The answer can be seen in the swollen legs of the sows standing or trying to stand. To lie on their sides, a powerful inclination during months of confinement in twenty-two inches of space, they try to put their legs through the bars into a neighboring create. Fragile from the pigs' abnormally large weight (500 pounds), and from rarely standing or walking, and then only on concrete, their legs get crushed and broken. About half of these pigs whose legs can be seen appear to have sprained or fractured limbs, never examined by a vet, never splinted, never even noticed anymore.
What's that on the thigh of NPD 45-051? I ask. "That's a tumor," says Gay (an employee of the company that owns the farm; she has a doctorate in animal sciences.) The tumor, I observe, is the size of half a soccer ball. "Yeah, and she's just one year old," says Gay. "Getting thin, too. So she's not desirable anymore." What causes these tumors? A shrug. What happens when they get tumors? "She goes into the cull pen after her next litter." The sow herself may not even survive till birth, Gay explains, but they have a new method, called "superovulation," of harvesting the eggs and getting the live babies from the dead mothers.
A single piece of rubber tire hangs by a string over one crate in the entire barn, apparently someone's idea of "environmental enrichment," yet out of reach unless NPD 88-283 has been genetically engineered to lead five feet in the air. One of those "soft pliable objects" recommended by Temple Grandin (near as I can tell, the industry has tricked her into covering up their sins; try Google), whom Smithfield has paid for consultation, I have an awful hunch it was put there just so they can tell her, yes, Dr. Grandin, we've applied your findings, our pigs now have toys and they're happier than ever. NPD 39-215 is bleeding profusely from a gash above her eye. Nothing a little Kopertox won't fix. NPD 45-066 has a bright pink "X" painted on her back, indicating an imminent birth and transport to the Farrowing Barn. New life on the way, as the expectant mother noses at straw that isn't there to make a nest she'll never have for another litter she'll never raise. NPD 38-453 pulls back, shaking and screaming wildly, as I lean down to look at a perfect litttle spiderweb between an iron bar and a wooden board at the base of her crate. No Charlotte to bring help.
Gay trundles ahead, directing my attention to this and that with the AI rod she has been using as a pointer, cheerfully unaware, apparently, of the profound betrayal of veterinary ethics everywhere around us - the sworn obligation of every veterinarian "to protect animal health and relieve animal suffering." Who cares for these creatures, besides Gay and Roberto (a non-english speaking visa worker) and whatever other poor soul reports here every morning? Some Smithfield shill of a vet comes by every few days to check on the stock. But for the vets, too, they are not even animals anymore. They're piglet machines. And tumors, fractured bones, festering sores, whatever, none of these receive serious medical attention anymore. If the ailment threatens a particularl production unit's meat-yielding capacity, like the vaginal and urinary tract infections apparent from discharge stains on some of the sows, they'll get treated. That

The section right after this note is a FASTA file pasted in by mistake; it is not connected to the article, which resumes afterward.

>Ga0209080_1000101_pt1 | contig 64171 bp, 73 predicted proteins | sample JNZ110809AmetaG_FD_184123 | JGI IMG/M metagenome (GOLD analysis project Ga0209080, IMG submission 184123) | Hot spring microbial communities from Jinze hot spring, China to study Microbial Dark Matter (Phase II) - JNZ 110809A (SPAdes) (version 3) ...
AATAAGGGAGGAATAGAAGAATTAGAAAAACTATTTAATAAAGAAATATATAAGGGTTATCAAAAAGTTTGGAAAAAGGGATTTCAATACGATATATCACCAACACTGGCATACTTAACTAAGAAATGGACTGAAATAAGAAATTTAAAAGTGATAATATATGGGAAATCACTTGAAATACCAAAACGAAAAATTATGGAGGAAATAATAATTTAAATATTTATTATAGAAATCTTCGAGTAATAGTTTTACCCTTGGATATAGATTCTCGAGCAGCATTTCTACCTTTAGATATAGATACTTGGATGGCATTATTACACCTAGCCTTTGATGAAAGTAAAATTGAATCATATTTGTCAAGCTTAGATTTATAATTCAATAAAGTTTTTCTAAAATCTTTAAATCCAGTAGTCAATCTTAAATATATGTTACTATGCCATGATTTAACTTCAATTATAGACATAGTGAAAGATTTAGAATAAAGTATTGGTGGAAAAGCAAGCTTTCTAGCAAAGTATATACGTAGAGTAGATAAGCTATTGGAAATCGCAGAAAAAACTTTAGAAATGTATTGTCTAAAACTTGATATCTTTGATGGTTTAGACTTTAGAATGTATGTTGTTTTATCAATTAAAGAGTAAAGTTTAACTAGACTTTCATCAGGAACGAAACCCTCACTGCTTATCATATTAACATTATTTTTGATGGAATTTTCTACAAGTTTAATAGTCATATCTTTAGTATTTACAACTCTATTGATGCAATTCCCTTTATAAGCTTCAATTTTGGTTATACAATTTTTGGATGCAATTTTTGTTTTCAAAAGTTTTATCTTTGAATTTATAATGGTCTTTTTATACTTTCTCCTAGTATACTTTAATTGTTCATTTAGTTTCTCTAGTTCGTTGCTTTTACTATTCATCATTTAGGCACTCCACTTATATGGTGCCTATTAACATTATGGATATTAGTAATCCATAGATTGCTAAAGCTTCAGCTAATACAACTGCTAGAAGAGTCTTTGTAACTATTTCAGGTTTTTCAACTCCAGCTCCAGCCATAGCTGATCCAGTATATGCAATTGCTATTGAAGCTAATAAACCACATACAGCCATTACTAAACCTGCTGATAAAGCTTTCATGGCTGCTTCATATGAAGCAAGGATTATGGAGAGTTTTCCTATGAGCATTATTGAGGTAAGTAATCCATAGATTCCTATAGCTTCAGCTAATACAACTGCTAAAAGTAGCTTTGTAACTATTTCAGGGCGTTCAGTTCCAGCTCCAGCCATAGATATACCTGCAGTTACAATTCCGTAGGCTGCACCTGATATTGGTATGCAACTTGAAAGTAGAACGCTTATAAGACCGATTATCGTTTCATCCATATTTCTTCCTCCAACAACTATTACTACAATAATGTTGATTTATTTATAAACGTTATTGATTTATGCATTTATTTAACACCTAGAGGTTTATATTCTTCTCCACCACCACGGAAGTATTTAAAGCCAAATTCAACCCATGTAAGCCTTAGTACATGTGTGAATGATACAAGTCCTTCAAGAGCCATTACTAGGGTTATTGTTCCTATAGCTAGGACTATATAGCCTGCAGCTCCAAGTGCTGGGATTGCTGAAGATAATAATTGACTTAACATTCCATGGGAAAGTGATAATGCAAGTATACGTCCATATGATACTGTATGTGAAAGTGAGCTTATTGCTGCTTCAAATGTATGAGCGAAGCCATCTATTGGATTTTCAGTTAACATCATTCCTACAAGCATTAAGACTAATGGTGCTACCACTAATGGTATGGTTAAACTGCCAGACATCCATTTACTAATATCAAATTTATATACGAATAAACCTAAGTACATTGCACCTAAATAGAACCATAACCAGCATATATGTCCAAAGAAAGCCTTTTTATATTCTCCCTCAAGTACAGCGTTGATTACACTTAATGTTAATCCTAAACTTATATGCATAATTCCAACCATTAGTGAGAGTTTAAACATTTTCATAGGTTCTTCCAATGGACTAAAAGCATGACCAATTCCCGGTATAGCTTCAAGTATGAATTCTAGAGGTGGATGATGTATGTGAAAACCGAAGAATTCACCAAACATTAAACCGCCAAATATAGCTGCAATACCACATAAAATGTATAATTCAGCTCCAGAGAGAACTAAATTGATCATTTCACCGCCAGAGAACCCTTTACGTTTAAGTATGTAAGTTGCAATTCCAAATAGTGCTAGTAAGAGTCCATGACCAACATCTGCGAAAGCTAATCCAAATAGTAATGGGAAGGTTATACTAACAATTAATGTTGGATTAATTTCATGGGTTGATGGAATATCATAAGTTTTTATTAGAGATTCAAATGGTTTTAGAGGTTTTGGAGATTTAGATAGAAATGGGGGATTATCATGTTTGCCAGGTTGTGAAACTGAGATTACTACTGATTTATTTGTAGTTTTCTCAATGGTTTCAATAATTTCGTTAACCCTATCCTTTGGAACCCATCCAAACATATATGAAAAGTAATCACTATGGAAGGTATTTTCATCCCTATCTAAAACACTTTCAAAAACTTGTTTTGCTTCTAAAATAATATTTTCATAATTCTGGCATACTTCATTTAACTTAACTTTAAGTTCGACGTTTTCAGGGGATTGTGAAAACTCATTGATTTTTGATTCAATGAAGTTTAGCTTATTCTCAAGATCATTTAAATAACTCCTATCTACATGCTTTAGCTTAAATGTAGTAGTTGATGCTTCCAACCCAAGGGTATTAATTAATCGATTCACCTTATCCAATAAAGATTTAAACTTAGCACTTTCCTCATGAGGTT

can be justified by the return on labor and costs - though only if the unit isn't too old to even bother, "old" meaning three or four years instead of one or two. Otherwise, it's a quick cull and sale to the renderer. There is no sick ward here. For most, it's either Kopertox (a copper napathe cure-all that's the only treatment these pigs receive; it's dangerous if ingested by either pigs or humans) or the cull pen. Nothing in between, no care anymore for animals as such, no regard for their suffering or for the most minimal duties of ordinary decency.
NPD 41-132 is lame and losing weight and dying in the cull pen - here, at least, able to stretch out her limbs. She never made it to her eighth litter, Gay tells me. By the miracle of fertitlity drugs she had eighteen piglets in her first litter - twice what a sow will normally carry - thirteen in her second litter, but then started losing weight and aborting, and now, says Gay, "has served her purpose" and will be killed. Lying near her is another sow who left us this morning, dying of pneumonia, and strewn elsewhere in the cull pen the bodies of six others who for some reason just never learned to love it. The man in the truck will come by soon to take care of them all. "Most of the culls go to market," says Gay as we survey the day's casualties, "but the ones with disease don't go to Smithfield at all. These are, like, trash."
The diseased ones don't go to market because at Smithfield they have standards. They make only quality products here. You, the consumer, deserve only the best.